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A Sense of Place

A southern California firm redefines the relationship between architecture and urbanism.
By Will Holloway

Near the intersection of California Boulevard and historic Route 66 in Pasadena, CA, situated between the Meridian Court housing complex and, somewhat ironically, a Chevron gas station, is an elongated Mediterranean Revival building that was constructed in 1928 as the office of renowned local architect Wallace Neff. Since 1990, the building has housed another preeminent Southern California firm; its name appears by the entrance in small, inconspicuous letters: Moule & Polyzoides, Architects and Urbanists.

That the office of Elizabeth Moule and Stefanos Polyzoides, two of the founders of the Congress for the New Urbanism – with its rejection of sprawl and the dependence on the automobile that it creates – abuts a gas station is not as incongruous as it might first seem. Moule and Polyzoides are, after all, practicing in the capital of suburban sprawl – automobile-dependent Los Angeles. As the social critic James Howard Kunstler said during a visit to the office 15 years ago, at a time when the firm was working on a plan for downtown Los Angeles, "Isn’t that just like doing open-heart surgery in the heart of the beast?"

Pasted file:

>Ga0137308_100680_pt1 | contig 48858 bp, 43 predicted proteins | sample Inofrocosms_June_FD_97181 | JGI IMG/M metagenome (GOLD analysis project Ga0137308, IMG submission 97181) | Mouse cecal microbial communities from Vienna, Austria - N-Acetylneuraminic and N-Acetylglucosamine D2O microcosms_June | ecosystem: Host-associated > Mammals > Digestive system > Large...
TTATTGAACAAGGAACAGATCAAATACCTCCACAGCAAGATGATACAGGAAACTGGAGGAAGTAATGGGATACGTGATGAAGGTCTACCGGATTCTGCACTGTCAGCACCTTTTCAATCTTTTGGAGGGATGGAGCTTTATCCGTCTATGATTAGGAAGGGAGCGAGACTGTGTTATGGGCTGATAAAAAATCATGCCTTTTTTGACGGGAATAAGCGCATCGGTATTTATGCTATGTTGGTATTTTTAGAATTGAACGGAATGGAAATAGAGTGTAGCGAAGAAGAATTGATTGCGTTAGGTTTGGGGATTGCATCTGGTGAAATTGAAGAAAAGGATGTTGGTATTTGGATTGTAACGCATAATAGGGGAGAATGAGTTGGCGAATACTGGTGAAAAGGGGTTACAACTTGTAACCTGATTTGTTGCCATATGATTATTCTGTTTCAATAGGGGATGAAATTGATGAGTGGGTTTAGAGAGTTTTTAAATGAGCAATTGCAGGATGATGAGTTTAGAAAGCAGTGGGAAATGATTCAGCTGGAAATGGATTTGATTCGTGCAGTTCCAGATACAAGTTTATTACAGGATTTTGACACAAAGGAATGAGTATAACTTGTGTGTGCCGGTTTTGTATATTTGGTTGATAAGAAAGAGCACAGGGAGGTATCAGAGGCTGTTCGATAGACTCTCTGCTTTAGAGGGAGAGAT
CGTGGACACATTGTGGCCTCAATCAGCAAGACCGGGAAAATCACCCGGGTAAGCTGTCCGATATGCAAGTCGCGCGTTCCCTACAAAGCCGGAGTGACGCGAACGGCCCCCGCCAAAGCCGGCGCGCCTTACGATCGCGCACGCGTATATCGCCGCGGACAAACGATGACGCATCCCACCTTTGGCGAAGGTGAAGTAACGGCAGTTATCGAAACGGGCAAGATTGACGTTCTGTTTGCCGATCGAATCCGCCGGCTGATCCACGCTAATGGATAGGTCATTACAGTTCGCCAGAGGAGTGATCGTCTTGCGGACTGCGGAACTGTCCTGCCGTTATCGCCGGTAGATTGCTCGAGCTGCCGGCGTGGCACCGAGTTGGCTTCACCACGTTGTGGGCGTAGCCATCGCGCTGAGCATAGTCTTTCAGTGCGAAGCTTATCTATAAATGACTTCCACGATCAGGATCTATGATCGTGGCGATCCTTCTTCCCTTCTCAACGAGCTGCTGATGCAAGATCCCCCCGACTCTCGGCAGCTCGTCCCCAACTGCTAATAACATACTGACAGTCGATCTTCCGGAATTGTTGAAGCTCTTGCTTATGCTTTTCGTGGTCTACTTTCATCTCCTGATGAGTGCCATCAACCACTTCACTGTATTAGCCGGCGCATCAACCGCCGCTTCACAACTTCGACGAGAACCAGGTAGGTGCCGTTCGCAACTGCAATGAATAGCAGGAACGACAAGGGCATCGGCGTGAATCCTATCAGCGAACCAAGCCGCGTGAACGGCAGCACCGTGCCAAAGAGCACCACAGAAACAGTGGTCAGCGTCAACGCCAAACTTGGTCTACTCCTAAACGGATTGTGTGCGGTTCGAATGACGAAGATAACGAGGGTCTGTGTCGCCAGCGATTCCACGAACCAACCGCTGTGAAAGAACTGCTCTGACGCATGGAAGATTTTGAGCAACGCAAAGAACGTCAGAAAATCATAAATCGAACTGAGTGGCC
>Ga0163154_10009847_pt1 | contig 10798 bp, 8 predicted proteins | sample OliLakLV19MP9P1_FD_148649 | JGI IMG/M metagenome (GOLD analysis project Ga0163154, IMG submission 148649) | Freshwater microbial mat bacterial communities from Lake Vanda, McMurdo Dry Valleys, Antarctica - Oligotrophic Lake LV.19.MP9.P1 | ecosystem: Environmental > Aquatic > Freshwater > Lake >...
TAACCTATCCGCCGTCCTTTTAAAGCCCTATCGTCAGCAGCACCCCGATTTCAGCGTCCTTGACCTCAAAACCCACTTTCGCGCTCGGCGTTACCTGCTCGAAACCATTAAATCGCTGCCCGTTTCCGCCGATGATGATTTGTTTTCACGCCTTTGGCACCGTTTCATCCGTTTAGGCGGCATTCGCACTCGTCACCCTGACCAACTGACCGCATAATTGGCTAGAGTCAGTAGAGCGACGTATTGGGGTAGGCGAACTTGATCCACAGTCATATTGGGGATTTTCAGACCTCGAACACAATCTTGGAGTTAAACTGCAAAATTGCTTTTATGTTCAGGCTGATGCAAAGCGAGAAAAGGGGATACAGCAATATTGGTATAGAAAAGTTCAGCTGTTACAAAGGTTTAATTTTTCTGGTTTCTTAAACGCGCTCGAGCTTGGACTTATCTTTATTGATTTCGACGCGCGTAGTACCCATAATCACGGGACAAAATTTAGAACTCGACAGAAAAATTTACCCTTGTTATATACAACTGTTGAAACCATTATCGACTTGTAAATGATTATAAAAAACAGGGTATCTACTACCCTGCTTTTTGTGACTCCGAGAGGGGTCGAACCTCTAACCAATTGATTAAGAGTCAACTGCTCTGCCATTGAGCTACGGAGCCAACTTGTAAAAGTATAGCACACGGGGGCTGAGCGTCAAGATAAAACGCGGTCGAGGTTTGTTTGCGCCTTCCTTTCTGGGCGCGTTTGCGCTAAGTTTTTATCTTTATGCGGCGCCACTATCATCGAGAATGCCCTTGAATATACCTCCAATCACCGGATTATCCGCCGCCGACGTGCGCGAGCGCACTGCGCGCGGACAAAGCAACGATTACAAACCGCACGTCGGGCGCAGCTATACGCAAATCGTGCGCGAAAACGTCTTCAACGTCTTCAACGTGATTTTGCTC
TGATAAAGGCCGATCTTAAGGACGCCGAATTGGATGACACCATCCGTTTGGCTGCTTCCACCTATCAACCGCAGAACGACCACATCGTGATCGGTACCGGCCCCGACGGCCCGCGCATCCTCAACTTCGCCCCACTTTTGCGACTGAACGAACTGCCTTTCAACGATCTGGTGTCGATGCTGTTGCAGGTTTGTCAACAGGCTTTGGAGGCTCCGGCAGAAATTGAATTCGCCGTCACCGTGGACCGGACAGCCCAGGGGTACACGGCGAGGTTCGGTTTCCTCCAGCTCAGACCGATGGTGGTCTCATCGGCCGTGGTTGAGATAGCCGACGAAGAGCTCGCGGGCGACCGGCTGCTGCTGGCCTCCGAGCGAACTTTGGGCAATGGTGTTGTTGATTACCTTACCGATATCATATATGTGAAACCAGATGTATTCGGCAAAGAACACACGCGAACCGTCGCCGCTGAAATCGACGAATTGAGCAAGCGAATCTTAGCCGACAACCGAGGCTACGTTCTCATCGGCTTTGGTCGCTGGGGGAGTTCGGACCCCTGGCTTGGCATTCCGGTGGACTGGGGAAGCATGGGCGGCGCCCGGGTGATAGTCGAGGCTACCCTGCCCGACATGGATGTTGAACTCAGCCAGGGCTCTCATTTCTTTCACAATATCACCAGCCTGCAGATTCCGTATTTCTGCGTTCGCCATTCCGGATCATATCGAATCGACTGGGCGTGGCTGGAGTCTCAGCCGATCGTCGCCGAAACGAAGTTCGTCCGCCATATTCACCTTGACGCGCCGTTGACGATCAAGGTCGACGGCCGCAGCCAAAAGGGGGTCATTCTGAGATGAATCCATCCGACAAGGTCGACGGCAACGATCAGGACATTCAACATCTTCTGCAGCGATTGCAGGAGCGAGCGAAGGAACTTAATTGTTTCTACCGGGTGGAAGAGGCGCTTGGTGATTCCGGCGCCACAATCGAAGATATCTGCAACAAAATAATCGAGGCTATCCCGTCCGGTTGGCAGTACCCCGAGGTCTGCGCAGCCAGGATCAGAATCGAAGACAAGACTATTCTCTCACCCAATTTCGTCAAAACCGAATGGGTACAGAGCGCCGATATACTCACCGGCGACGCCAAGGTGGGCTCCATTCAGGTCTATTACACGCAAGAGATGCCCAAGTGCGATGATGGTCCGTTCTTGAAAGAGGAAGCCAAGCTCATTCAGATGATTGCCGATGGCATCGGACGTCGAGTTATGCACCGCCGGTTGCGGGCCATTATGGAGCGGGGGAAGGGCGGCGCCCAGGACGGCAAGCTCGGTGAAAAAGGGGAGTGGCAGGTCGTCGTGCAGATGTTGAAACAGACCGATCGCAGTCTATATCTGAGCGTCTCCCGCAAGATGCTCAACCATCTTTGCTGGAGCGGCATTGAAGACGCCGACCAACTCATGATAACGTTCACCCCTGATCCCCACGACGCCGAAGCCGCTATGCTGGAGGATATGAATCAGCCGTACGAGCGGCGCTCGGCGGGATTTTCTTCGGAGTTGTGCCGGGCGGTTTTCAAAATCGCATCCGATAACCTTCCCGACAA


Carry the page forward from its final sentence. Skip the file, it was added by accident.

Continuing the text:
Courtyard Revival
In the early 1980s, years before New Urbanism became the influential movement that it is today, Moule & Polyzoides was founded as an historic preservation firm. One of the firm’s first projects, in 1984, was the relocation and expansion of Gartz Court, a 1910 bungalow court that Pasadena Heritage – a local preservation group – commissioned to be transformed into an affordable housing complex. Gartz Court turned out to be the first of a series of Moule & Polyzoides courtyard projects that have proven to be extremely successful contemporary housing options.

In considering a housing typology to accommodate increased high-density growth in Los Angeles, Moule & Polyzoides looked to the region’s past. Courtyard housing was the primary multi-family housing type in southern California in the early decades of the 20th century, evolving as a series of row houses that came around to form a central garden courtyard. Designs by the likes of Irving Gill, Rudolph Schindler and Arthur Zwebell were ubiquitous, particularly in Hollywood, where courtyards were especially popular with those in the burgeoning entertainment industry. "There was a great boom of building in the ’20s in southern California, and there was a particular need to house people not only in single-family houses or in high rises and very large buildings, but also in a kind of ‘garden’ density," says Moule, a southern California native who returned to the region after receiving her bachelor’s degree at Smith College and her Masters in Architecture from Princeton University. "So as Los Angeles now is shifting from a more low-density period, we really need to accommodate a lot of growth. We are looking for models of buildings that have been enormously successful here and really seem to encapsulate a way of life."